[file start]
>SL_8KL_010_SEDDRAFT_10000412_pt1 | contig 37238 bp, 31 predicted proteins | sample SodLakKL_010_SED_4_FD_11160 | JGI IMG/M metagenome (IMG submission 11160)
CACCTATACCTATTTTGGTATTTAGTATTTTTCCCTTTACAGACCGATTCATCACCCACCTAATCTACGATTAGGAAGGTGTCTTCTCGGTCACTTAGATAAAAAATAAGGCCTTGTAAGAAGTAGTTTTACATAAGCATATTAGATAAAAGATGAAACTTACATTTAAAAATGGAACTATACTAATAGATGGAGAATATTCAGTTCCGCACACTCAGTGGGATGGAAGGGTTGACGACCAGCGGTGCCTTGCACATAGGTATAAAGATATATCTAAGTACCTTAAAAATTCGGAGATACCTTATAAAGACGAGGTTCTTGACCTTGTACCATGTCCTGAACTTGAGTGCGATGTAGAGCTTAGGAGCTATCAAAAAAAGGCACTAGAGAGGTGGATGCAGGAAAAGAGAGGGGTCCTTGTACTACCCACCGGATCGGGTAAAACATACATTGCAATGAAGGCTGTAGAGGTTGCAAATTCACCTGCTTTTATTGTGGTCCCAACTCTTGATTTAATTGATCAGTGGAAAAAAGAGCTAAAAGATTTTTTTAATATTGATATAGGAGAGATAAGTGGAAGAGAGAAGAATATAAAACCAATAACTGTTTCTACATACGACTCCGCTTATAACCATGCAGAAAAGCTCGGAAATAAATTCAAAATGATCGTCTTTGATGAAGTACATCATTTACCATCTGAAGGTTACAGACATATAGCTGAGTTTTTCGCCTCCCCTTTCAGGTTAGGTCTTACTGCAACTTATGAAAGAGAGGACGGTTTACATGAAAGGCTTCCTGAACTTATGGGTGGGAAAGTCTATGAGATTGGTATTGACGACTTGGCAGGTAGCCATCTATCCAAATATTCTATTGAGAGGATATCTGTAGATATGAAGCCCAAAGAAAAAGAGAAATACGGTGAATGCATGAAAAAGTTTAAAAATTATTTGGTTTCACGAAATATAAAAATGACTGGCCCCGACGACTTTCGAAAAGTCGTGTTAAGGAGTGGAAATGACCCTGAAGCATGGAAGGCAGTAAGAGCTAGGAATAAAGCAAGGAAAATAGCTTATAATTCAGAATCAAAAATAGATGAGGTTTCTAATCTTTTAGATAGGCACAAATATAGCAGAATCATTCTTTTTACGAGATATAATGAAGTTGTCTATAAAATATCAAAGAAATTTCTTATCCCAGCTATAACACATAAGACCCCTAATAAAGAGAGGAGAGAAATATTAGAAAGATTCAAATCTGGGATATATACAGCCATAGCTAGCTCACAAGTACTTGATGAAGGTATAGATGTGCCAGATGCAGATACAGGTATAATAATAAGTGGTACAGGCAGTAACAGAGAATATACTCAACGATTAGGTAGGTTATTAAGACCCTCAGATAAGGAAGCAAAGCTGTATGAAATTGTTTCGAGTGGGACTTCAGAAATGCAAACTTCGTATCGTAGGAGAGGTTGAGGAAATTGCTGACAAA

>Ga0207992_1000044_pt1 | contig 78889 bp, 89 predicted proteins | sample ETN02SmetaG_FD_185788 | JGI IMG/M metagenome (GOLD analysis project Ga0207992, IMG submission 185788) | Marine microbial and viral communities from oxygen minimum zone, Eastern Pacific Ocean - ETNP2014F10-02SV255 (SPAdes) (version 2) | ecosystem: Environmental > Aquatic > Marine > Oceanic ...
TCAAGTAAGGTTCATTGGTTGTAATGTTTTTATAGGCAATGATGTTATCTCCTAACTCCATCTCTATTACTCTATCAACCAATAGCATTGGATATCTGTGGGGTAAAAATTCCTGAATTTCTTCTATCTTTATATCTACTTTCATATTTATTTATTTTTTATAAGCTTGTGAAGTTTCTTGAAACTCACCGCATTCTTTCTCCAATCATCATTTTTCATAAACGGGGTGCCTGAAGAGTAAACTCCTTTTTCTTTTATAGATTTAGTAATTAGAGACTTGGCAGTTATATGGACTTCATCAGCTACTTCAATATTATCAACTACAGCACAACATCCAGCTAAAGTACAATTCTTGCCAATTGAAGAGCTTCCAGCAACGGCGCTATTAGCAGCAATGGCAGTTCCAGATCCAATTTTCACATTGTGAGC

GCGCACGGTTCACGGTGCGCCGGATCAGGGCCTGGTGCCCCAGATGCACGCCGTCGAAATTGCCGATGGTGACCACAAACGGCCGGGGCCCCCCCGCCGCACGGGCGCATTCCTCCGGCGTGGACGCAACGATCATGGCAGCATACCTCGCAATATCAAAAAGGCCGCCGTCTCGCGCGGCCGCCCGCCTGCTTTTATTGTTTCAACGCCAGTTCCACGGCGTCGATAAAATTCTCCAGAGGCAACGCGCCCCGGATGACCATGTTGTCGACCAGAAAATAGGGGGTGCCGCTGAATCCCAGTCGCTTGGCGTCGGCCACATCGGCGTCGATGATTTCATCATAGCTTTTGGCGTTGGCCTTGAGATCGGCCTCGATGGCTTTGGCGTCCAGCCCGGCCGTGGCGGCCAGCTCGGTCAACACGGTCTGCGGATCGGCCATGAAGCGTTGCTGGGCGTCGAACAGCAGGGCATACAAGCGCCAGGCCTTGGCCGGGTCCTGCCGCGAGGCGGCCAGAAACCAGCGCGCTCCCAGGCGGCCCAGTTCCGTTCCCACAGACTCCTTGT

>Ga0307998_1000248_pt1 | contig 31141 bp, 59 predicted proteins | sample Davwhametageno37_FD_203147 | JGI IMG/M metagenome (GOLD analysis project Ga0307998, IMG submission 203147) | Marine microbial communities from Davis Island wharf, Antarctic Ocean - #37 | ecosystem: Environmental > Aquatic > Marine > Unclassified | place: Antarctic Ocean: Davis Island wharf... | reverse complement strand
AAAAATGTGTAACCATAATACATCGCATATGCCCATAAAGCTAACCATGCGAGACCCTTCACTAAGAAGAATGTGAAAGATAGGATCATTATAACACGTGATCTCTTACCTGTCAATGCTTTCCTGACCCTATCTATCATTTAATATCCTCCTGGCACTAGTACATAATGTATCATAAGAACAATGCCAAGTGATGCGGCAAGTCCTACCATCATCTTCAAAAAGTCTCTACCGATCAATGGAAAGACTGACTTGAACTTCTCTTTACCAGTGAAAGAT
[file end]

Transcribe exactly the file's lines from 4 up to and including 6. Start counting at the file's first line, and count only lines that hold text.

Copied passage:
TCAAGTAAGGTTCATTGGTTGTAATGTTTTTATAGGCAATGATGTTATCTCCTAACTCCATCTCTATTACTCTATCAACCAATAGCATTGGATATCTGTGGGGTAAAAATTCCTGAATTTCTTCTATCTTTATATCTACTTTCATATTTATTTATTTTTTATAAGCTTGTGAAGTTTCTTGAAACTCACCGCATTCTTTCTCCAATCATCATTTTTCATAAACGGGGTGCCTGAAGAGTAAACTCCTTTTTCTTTTATAGATTTAGTAATTAGAGACTTGGCAGTTATATGGACTTCATCAGCTACTTCAATATTATCAACTACAGCACAACATCCAGCTAAAGTACAATTCTTGCCAATTGAAGAGCTTCCAGCAACGGCGCTATTAGCAGCAATGGCAGTTCCAGATCCAATTTTCACATTGTGAGC

GCGCACGGTTCACGGTGCGCCGGATCAGGGCCTGGTGCCCCAGATGCACGCCGTCGAAATTGCCGATGGTGACCACAAACGGCCGGGGCCCCCCCGCCGCACGGGCGCATTCCTCCGGCGTGGACGCAACGATCATGGCAGCATACCTCGCAATATCAAAAAGGCCGCCGTCTCGCGCGGCCGCCCGCCTGCTTTTATTGTTTCAACGCCAGTTCCACGGCGTCGATAAAATTCTCCAGAGGCAACGCGCCCCGGATGACCATGTTGTCGACCAGAAAATAGGGGGTGCCGCTGAATCCCAGTCGCTTGGCGTCGGCCACATCGGCGTCGATGATTTCATCATAGCTTTTGGCGTTGGCCTTGAGATCGGCCTCGATGGCTTTGGCGTCCAGCCCGGCCGTGGCGGCCAGCTCGGTCAACACGGTCTGCGGATCGGCCATGAAGCGTTGCTGGGCGTCGAACAGCAGGGCATACAAGCGCCAGGCCTTGGCCGGGTCCTGCCGCGAGGCGGCCAGAAACCAGCGCGCTCCCAGGCGGCCCAGTTCCGTTCCCACAGACTCCTTGT

>Ga0307998_1000248_pt1 | contig 31141 bp, 59 predicted proteins | sample Davwhametageno37_FD_203147 | JGI IMG/M metagenome (GOLD analysis project Ga0307998, IMG submission 203147) | Marine microbial communities from Davis Island wharf, Antarctic Ocean - #37 | ecosystem: Environmental > Aquatic > Marine > Unclassified | place: Antarctic Ocean: Davis Island wharf... | reverse complement strand